The road wound through the forest up and down many climbs.  Then out of the corner of my eye, cow!  Mountain stealth ninja cows!  Before I knew it they were popping their heads up out of the bushes munching on their grass all around me.  Cows are everywhere on this route – even when you least expect them.  At one point I couldn’t tell which fork to take in the trail. I climbed up one hill and it looked like I was off route on the GPS.  I could see another trail down the steep slope to the left that went past a herd of mountain stealth ninja cows.  I headed back down the hill and scared off the mountain cows.  I continued on and found I was worse off route than the other way…so I went back.  The first way I took was the correct way.  I continued through the forest on the meandering road.  Not a straight line for miles.  There was one close call with an oncoming truck and I had to veer off into the ditch.  Must stay to the right of the road at all times.  I didn’t blame them.  The road was tight with lots of blind corners.  This stretch seemed to go on for a long, long time and eventually I started to see signs of civilisation.  More campgrounds and RVs.  I saw a few people walking and greeted some campers as I rode by.  Eventually I was on the paved road leading into Cuba.  I knew this was the start of a long paved section all the way to Grants.  I was looking forward to it after the hard painful climb of the day.

The road was steep and fast leading into Cuba.  Climbed all day just to lose all the elevation gain in less than half an hour.  I must have hit close to 60km/hr on the way down.  At one point a driver tried to hand me a water bottle out of their window.   I gratefully refused and tried not to crash as the distraction sent me into the ditch.  The people of New Mexico were really nice.  My fears about unsavory people of the previous day appeared to be unfounded.  My notes said there was a 7Eleven and Subway in town and I was looking forward to a decent meal.  I stopped at the Subway and bought the usual two subs.  One for now, one for supper and breakfast.  I called Kristin and gave her an update as I munched on the delicious sub.  I was on the home stretch!  We discussed the possibility of me pulling a big 30-40 hour stretch to the finish.  I finished eating my sub and stopped at a gas station for some food and a dollar store for some batteries.  Off into the sunset I went.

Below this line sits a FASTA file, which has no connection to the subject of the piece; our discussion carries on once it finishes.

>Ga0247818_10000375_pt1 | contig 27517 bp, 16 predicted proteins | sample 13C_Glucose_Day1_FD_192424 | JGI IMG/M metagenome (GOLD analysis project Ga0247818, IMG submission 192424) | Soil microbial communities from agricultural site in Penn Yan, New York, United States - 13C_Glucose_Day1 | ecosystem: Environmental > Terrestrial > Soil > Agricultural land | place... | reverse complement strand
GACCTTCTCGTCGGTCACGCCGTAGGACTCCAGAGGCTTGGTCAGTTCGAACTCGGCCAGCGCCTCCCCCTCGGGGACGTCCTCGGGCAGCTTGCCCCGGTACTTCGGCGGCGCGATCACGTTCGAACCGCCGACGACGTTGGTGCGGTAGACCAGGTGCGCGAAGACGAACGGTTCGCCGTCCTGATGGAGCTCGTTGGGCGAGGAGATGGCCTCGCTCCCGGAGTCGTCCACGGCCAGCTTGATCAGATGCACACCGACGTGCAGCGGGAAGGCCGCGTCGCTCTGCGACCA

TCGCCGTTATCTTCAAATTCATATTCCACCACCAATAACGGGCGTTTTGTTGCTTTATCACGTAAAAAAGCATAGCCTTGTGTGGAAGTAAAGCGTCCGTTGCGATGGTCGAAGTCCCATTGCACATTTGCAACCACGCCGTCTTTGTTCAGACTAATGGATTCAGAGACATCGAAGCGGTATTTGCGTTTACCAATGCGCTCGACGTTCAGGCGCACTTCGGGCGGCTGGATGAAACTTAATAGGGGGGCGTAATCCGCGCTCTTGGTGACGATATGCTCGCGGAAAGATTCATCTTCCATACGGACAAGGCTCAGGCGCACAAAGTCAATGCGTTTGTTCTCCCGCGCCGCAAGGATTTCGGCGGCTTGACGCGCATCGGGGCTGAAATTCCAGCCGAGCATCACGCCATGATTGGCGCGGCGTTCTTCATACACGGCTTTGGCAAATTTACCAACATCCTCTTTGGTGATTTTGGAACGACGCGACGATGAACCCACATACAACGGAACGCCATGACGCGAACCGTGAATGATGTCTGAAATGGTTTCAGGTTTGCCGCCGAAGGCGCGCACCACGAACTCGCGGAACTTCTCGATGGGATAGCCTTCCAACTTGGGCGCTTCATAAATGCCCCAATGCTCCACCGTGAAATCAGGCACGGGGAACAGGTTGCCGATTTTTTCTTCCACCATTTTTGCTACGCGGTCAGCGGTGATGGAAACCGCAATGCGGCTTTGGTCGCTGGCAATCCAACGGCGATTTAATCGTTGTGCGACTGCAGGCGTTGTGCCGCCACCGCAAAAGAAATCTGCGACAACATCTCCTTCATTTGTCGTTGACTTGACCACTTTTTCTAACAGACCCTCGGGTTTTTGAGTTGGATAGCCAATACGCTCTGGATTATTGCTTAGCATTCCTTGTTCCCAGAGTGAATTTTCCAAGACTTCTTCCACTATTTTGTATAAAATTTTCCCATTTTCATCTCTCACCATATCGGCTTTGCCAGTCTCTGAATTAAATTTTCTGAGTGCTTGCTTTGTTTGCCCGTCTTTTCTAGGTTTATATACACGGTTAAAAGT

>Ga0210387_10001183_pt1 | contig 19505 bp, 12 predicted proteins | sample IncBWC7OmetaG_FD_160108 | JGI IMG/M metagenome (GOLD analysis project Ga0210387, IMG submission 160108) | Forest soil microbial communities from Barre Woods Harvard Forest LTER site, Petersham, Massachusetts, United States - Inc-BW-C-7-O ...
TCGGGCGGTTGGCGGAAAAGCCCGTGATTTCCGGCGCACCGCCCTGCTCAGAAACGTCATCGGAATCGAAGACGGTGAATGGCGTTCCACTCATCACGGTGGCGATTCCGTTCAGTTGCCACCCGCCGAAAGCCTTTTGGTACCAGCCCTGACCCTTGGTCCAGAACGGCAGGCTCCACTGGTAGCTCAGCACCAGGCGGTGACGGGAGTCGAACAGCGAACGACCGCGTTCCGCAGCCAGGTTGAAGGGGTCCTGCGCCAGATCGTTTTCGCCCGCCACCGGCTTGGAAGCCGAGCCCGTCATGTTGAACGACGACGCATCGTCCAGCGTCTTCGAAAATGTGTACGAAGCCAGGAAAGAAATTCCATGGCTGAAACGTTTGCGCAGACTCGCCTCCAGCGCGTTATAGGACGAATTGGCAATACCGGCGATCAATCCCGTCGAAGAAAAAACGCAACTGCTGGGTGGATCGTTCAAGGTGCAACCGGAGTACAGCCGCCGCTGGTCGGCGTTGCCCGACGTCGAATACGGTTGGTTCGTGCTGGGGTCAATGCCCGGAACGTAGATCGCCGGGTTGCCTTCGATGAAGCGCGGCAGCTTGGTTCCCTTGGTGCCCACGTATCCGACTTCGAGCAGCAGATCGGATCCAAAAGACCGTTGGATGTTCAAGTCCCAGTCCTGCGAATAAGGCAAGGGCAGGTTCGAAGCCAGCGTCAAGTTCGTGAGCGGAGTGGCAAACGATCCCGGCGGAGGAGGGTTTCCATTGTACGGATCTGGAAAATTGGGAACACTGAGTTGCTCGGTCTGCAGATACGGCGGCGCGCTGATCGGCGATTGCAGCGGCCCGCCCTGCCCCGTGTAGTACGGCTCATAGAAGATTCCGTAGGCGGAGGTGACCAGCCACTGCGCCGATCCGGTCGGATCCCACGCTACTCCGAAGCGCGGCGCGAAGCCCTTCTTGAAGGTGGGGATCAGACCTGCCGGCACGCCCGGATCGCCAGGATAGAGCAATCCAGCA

Riding into the sunset out of Cuba

Continuing to ride into the sunset

As I rode into the dark, the wind started to pick up.  I could see far off into the distance and saw lighting flashing.  Back home, when it got really windy and you could see thunderstorms nearby, that meant you were about to get hammered with rain.  I thought I felt a few raindrops and started looking for a spot to bivy on the side of the road.  I rode over some bridges that crossed dry creek beds and understood the temptation to camp under one.  They were easy shelter if the rain got bad.  The thing to realise though is that the rain that falls from the sky has to flow somewhere and the bridges were there for a reason.  Camping under a bridge during the rain would result in a waterslide ride in the bivy.  Not smart!  It was a bit earlier than I usually stopped, but I wanted to set up camp before the big rain hit.  I found a spot hidden from the traffic and started to set up.  It turns out the cues for big rain is different in New Mexico than Alberta.  I shouldn’t be surprised.  They are thousands of kms apart.  The sky opened up into a beautiful clear starry sky with a full moon.  My head light was not required as I munched on a Subway sub and set up camp as the odd car would drive by. 

I put my head under a bush and tried to go to sleep.  This was my one and only restless sleep.  The bush I put my head under was on ground a bit lower than my body.  I half slept trying to get comfortable until I was woken by a pack of howling dogs.  The howls were very close and sounded like they were coming from all around me.  I was still a bit paranoid about the New Mexican dogs.  If I was in the Rockies back home, they wouldn’t worry me since I was familiar with howling coyotes and the lack of danger they posed.  Being half asleep and uncomfortable didn’t help as I imagined a pack of wild, angry, mangy mongrel dogs surrounding me.  Pit bulls, Dobermans, and German Shepherds frothing at the mouth ready to eat the Canadian burrito were all around (or so I imagined).  I got up and headed for the bear spray.  Getting up and walking to the bike woke me up enough to realise the situation probably wasn’t that dire.  It was probably just some coyotes like back home.  The sky was clear so I moved my bivy out of the bush on to level ground and went back to sleep with bear spray nearby (just in case).  I slept great from that point on.